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One of the biggest tragedies of modern day investing is that most people get it wrong and I don’t just mean the casual stock watcher, I mean the traders and portfolio managers and advisors and brokers and all the other professionals who bank (no pun intended) on their collective skills in predicting future events. These days much of that skill is embedded in the notion that an academic credential prepares an individual for higher probability success at investing than good old fashioned combat training. By that I mean take any bright, anxious, confident PHD (poor, hungry and determined) and throw him or her to the wolves and see what happens. If money can be made, it can be made again, even in a random setting.

Where the wheels come off this very simple premise is in understanding the role environment plays in shaping both the tutor and student. In most cases this is easily explained in the context of what Nicolas Taleb calls “Black Swan” events, or those events that unexpectedly alter our society, if not the world. For example, I began my trading career during the early 80’s when the Fed Funds rate was near 18% (FYI it’s at 0.25% today). The logic that drove the markets had become so passive through the 1970’s that nothing as obvious as the low valuations of the broad indexes could implant in the minds of investors, intoxicated by the idea of getting 18% annualized in their money market funds, that there was something better. But what happened as the economy began to recover in earnest the rush to buy stocks was muted, even as the reaction of the indexes was fierce. It was obvious to anybody in the business that people had gotten used to fearing the stock market for so long that no sign of recovery could be believed, that is except to the next generation of investors, like me. We got bullish and so bullish that even the crash of ’87 didn’t derail us, or later our irrational exuberance stop us. We bought until we were stopped by the dot com crash. But that didn’t last long, by early 2001 things were looking up and the bulls came back, barreling though 9/11 and producing new highs in late 2007 with nothing more than astronomical home valuations, sky-high oil and gasoline prices, and an FOMC board that had been finishing up a string of rate hikes nearing 17 times. In fact that generation was so accustomed to being bullish that they’ve been buying all the way down from those highs and even today are peppering the airwaves beckoning us to try again with nothing left to fuel us but optimism. As the (slightly altered) quote goes, “That and $3.50 will get you a cup of coffee”, but I think you know what I mean.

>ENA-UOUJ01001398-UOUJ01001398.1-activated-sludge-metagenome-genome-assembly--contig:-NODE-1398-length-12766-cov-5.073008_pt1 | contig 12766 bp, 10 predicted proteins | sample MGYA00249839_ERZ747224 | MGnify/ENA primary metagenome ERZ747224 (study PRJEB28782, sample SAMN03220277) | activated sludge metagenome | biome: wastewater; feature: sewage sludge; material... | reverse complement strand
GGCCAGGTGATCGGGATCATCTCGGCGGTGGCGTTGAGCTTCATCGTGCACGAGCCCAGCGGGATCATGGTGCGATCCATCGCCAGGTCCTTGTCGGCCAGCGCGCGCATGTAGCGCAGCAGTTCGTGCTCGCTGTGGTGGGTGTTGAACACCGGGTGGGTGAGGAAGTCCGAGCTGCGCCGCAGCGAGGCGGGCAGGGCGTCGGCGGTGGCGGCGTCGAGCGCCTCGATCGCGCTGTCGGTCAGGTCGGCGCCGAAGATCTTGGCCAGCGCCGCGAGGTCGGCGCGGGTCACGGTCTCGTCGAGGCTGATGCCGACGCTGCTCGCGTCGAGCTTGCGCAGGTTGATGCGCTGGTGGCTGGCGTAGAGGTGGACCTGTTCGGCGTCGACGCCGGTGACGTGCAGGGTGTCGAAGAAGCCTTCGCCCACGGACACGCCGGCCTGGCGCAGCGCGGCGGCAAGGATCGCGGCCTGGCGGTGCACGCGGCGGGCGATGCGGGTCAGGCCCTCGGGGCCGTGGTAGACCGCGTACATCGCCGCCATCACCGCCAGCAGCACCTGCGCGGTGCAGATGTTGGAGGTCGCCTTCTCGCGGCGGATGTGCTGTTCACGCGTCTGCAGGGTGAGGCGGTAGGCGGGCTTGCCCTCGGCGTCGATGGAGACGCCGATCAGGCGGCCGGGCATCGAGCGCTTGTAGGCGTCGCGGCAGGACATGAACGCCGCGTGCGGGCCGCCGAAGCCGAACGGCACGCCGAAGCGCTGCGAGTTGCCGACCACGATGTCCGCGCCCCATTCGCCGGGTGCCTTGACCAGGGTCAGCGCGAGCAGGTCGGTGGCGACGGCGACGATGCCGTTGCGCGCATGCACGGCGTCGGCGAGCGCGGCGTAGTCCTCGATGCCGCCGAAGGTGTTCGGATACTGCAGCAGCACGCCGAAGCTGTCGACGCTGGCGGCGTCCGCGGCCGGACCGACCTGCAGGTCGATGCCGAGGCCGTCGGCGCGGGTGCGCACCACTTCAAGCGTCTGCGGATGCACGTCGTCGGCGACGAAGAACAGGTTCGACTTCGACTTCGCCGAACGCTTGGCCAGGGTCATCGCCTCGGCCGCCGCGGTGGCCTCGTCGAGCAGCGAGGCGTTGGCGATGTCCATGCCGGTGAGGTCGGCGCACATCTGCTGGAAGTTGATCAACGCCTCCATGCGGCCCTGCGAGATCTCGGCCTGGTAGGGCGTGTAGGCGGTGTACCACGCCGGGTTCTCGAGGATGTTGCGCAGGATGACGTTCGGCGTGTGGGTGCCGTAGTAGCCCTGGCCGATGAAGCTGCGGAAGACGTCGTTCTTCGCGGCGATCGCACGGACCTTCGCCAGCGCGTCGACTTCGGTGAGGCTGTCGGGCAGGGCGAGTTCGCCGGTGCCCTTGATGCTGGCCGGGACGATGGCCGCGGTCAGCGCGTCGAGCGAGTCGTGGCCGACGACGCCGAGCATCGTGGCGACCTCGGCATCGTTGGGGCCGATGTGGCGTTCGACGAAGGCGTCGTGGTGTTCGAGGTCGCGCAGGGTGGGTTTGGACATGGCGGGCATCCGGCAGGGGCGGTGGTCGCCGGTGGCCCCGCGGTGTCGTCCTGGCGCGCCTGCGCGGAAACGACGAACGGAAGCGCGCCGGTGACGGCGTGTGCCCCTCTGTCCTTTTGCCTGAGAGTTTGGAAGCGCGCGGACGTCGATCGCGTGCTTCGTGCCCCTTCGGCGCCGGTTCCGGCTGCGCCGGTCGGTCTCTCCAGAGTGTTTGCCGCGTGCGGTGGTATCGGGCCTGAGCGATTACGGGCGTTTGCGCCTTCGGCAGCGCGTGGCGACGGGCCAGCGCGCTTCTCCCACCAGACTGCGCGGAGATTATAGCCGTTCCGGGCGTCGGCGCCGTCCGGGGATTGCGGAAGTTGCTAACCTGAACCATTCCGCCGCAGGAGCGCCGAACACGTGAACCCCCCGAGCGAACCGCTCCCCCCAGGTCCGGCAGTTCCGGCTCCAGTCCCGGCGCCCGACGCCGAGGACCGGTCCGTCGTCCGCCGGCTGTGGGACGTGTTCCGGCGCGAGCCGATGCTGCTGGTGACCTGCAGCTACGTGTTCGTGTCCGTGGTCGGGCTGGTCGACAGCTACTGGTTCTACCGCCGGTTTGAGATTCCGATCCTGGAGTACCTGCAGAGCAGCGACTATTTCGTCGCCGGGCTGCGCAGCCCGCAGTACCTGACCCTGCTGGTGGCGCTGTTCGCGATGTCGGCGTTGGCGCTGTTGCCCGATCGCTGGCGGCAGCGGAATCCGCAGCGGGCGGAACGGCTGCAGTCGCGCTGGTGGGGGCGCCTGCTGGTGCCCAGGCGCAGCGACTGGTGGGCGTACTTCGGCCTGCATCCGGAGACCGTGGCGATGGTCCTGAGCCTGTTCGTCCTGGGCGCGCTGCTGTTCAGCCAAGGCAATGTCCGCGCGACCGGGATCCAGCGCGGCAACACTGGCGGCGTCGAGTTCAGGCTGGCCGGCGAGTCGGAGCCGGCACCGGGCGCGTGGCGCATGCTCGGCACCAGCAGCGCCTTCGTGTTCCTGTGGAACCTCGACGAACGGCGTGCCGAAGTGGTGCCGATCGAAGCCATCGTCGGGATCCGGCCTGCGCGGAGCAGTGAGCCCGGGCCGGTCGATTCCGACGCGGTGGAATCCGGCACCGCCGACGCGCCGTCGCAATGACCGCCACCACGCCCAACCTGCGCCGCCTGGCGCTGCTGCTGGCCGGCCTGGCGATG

Every generation picks its trend and sticks to it until it’s too late, then makes the big mistake

Generations get caught up in the extremes of their times just as many of our parents and grand parents lived though the depression. They understood the value of being frugal, patient and dare say humble, but not their children. The boomer generation was spendthrift, anxious and arrogant. And each had a way of looking at the capital markets, leaning with their hearts and not their minds. My generation couldn’t envision a market where interest rates didn’t move lower and stocks didn’t move higher, but the current generation is looking at something completely different, or are they?

These days through the benefit of having children in their twenties, I can honestly say risk is the last thing on their minds. Not personal risk, or career risk, but financial risk. And while the crash had little effect on their lives, although many teens found out their college of choice is now out of reach, the net result is less spending beyond their means and more clarity regarding costs. And it’s wide ranging, from utilities to health benefits, little regard for their 401k contributions (if any) and forget about cars and car insurance. My children know a lot of their peers who’ve lost their jobs or are struggling to find one. Simply put life is expensive and unstable and in my judgment that emotional state will last long after the economy recovers and will affect everything from, fashion, to music, politics (it already has), investing patterns, parenting (hopefully they’ll be less liberal) and spending. In the end the economy as our generation remembers it will be a faint memory and the new generation will flog their passive view of life until the signs to let go become too great to ignore. And by then like every generation before them they will be “right” on the way up and “wrong” on the way down, and their only hope is that they remain optimistic.

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